However, you might not know of the Amazon Associates Program – Amazon’s affiliate program that incentivizes influencers and professional affiliate marketers to bring sales to Amazon. It’s one of the largest affiliate programs in the world, and Amazon continuously improves it with feedback surveys like this:

Step-1: A page describing everything about the feedback survey:

Customer survey example.

Step-2: An NPS survey question to determine the affiliate’s loyalty towards the program:

Customer loyalty survey example.

Step-3: To understand the affiliate’s reason behind giving the score on the NPS scale:

Follow up survey question example.

Step-4: A CSAT question to know user satisfaction:

Survey featuring a multiple choice question.

Step-5: A rating scale question to get more details behind users’ satisfaction or dissatisfaction:

Complex survey example.

Step-6: To see if they can provide better resources/help content to affiliates:

Another complex survey example.

The above screenshots are of only half of the questions the feedback form contains. There are many more such pages in the survey to gather the necessary details for improving the Amazon Associates Program. 

2. Livestorm

Livestorm is a customer success software used to conduct online meetings, webinars, and virtual events. It’s one of the many happy Refiner users and has automated collecting user feedback, as displayed in this chart:

Customer feedback chart.

Here’s one use case of how Livestorm uses surveys: If someone is on the paid plan for more than 15 days, they send an NPS survey to the customer when a webinar ends (i.e., at the correct time). Then, if the customer gives NPS greater than 8, Livestorm asks the customer to leave a review on G2C and/or Capterra (because they are more likely to leave a review + leave a positive review).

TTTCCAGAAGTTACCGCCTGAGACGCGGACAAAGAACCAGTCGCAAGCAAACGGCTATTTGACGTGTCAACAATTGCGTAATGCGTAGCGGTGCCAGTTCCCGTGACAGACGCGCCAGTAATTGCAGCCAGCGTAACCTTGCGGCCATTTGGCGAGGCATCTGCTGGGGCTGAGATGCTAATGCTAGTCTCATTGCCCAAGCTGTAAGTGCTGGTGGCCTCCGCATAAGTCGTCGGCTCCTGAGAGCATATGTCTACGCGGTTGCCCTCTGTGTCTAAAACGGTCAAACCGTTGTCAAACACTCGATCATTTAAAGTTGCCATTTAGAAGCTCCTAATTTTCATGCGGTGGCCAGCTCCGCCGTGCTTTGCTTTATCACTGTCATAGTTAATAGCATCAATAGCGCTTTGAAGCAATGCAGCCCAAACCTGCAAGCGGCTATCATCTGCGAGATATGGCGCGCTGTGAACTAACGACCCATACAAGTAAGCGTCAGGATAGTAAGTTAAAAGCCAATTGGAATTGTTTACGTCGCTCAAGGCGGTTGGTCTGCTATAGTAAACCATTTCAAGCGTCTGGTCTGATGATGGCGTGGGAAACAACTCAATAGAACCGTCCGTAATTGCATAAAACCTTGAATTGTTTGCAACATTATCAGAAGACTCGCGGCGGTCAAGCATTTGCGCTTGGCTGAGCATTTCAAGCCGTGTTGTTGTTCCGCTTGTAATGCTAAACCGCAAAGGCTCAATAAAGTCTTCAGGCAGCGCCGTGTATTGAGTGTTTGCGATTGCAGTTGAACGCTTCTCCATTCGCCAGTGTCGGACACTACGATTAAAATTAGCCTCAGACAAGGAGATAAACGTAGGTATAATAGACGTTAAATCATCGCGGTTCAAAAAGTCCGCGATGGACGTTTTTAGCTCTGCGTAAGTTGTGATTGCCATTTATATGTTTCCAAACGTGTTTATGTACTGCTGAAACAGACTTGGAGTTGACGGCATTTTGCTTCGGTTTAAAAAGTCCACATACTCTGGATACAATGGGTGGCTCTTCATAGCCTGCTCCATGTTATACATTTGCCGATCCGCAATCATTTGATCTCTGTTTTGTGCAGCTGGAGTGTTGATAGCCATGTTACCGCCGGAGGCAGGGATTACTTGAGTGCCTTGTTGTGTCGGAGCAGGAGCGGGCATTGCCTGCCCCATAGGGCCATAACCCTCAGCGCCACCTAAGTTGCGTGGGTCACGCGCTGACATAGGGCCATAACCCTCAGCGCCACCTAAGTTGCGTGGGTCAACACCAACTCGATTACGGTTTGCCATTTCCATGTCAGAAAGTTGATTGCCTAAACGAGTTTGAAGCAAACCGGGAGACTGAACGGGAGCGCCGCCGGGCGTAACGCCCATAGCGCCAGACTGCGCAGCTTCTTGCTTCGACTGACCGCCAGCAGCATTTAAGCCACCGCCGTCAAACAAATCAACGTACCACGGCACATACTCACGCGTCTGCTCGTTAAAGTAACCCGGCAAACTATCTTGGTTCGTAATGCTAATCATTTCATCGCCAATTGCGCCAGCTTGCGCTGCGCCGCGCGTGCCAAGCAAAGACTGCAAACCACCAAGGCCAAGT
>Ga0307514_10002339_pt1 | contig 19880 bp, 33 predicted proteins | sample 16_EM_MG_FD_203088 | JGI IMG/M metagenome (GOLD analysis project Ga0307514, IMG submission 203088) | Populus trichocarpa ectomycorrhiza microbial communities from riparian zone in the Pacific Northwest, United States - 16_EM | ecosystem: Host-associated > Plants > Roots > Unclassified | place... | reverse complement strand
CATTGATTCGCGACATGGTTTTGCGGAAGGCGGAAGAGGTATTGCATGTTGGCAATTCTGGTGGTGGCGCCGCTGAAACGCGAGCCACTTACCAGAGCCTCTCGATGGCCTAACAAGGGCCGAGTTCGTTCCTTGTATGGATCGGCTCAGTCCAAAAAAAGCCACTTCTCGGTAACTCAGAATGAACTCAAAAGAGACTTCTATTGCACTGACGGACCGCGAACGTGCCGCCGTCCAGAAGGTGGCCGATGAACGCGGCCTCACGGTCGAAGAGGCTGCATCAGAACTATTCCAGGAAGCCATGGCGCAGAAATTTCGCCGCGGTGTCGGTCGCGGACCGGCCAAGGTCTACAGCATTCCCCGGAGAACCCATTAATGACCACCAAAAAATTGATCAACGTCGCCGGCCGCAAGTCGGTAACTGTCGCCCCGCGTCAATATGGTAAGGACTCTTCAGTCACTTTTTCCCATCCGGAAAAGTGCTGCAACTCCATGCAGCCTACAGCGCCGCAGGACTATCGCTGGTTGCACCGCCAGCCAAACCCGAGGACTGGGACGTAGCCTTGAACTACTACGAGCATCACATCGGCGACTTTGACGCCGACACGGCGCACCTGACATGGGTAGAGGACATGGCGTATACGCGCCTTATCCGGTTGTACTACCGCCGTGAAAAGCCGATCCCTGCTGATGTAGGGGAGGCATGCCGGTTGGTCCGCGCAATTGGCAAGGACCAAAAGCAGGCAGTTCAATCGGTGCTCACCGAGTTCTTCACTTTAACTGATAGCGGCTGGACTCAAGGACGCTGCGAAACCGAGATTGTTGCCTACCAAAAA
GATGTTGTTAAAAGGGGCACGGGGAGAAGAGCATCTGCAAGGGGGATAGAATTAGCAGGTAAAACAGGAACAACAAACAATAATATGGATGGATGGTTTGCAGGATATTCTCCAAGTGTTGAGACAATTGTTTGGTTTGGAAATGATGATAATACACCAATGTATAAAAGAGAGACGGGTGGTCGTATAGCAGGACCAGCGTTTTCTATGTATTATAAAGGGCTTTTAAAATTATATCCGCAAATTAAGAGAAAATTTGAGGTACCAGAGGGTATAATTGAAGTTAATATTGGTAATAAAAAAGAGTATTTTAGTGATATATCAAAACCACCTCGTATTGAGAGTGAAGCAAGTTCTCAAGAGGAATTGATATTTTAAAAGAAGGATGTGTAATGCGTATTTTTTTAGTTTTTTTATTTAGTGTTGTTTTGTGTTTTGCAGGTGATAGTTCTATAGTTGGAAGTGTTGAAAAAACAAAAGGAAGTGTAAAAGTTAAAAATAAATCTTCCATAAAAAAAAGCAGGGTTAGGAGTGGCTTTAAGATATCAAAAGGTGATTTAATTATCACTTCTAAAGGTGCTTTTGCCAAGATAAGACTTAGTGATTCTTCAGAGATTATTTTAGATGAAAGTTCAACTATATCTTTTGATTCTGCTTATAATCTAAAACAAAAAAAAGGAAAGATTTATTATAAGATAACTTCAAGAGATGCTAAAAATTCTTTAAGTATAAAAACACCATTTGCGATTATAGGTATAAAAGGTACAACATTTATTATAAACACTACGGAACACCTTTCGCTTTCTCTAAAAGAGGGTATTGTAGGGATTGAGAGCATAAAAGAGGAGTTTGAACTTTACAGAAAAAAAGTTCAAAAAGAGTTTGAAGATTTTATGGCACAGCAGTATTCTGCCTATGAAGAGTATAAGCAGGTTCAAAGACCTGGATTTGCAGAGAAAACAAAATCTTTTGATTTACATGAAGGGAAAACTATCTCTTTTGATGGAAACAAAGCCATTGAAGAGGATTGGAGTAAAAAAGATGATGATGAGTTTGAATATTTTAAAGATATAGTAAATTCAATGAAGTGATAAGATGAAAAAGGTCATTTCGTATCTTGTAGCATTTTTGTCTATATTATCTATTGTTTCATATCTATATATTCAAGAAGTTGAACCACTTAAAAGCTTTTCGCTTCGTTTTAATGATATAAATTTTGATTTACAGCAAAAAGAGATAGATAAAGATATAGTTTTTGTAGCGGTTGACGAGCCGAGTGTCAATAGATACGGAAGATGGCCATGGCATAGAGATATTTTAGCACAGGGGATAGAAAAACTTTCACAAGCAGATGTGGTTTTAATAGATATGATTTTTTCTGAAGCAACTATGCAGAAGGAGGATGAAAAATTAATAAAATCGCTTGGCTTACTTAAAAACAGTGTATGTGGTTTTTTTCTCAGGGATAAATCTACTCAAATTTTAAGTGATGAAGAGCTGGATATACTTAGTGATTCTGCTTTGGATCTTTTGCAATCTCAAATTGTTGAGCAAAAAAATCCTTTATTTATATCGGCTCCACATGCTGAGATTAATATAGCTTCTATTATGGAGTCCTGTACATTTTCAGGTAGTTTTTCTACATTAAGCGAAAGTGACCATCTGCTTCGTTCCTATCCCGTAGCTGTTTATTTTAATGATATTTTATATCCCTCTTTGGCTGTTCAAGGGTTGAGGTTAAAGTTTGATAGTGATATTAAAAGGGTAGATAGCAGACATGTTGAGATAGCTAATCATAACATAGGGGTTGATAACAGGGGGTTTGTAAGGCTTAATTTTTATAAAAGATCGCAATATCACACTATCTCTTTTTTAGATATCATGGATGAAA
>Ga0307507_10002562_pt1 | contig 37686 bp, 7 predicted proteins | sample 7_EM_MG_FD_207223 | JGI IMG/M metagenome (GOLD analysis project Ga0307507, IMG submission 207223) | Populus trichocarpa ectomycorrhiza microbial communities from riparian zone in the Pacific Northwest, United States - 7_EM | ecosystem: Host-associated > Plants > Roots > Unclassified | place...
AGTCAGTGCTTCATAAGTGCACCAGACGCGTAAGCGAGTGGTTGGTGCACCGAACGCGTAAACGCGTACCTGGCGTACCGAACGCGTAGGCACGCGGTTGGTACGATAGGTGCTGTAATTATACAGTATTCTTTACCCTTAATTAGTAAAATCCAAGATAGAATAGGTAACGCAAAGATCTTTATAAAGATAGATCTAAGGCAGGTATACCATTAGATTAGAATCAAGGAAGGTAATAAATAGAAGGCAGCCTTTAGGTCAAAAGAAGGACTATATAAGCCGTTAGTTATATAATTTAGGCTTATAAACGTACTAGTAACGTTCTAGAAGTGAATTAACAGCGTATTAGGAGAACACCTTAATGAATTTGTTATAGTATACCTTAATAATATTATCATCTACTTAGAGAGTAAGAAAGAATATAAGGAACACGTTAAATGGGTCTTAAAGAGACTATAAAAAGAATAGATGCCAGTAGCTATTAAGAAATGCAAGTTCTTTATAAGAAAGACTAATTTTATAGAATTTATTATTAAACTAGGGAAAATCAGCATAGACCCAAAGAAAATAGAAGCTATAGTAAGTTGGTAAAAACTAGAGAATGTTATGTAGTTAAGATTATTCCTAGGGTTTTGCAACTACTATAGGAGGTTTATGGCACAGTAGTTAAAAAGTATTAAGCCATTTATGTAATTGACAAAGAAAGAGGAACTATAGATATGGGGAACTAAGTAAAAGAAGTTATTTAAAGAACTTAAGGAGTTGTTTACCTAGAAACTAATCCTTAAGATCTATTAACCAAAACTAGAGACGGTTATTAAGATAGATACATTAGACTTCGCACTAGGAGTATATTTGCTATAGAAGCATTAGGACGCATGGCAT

3. Upwork

Upwork is one of the top freelancing platforms. And I assume one of the reasons why it’s at the top is because it considers its users’ feedback by sending surveys like this:

Another customer satisfaction survey example.

In this particular survey, Upwork has asked the freelancers on its platform many rating-scale questions to understand what the freelancers value the most about a job. For example, the ‘How valuable are guaranteed hours per week?’ question will likely get a higher rating because guaranteed work is high value for many freelancers looking for stability.

4. Namecheap

Namecheap is a web hosting provider known for its value hosting and helpful customer support. At the end of each customer support session, Namecheap sends this feedback survey to collect CSAT score and NPS from the user:

Follow-up survey.

The survey also has a comments box to understand why the user gave a rating they did. 

5. SaaStock

SaaStock holds conferences, events, and meetups for people involved in B2B SaaS. It’s one of the many Refiner users that nail customer surveys.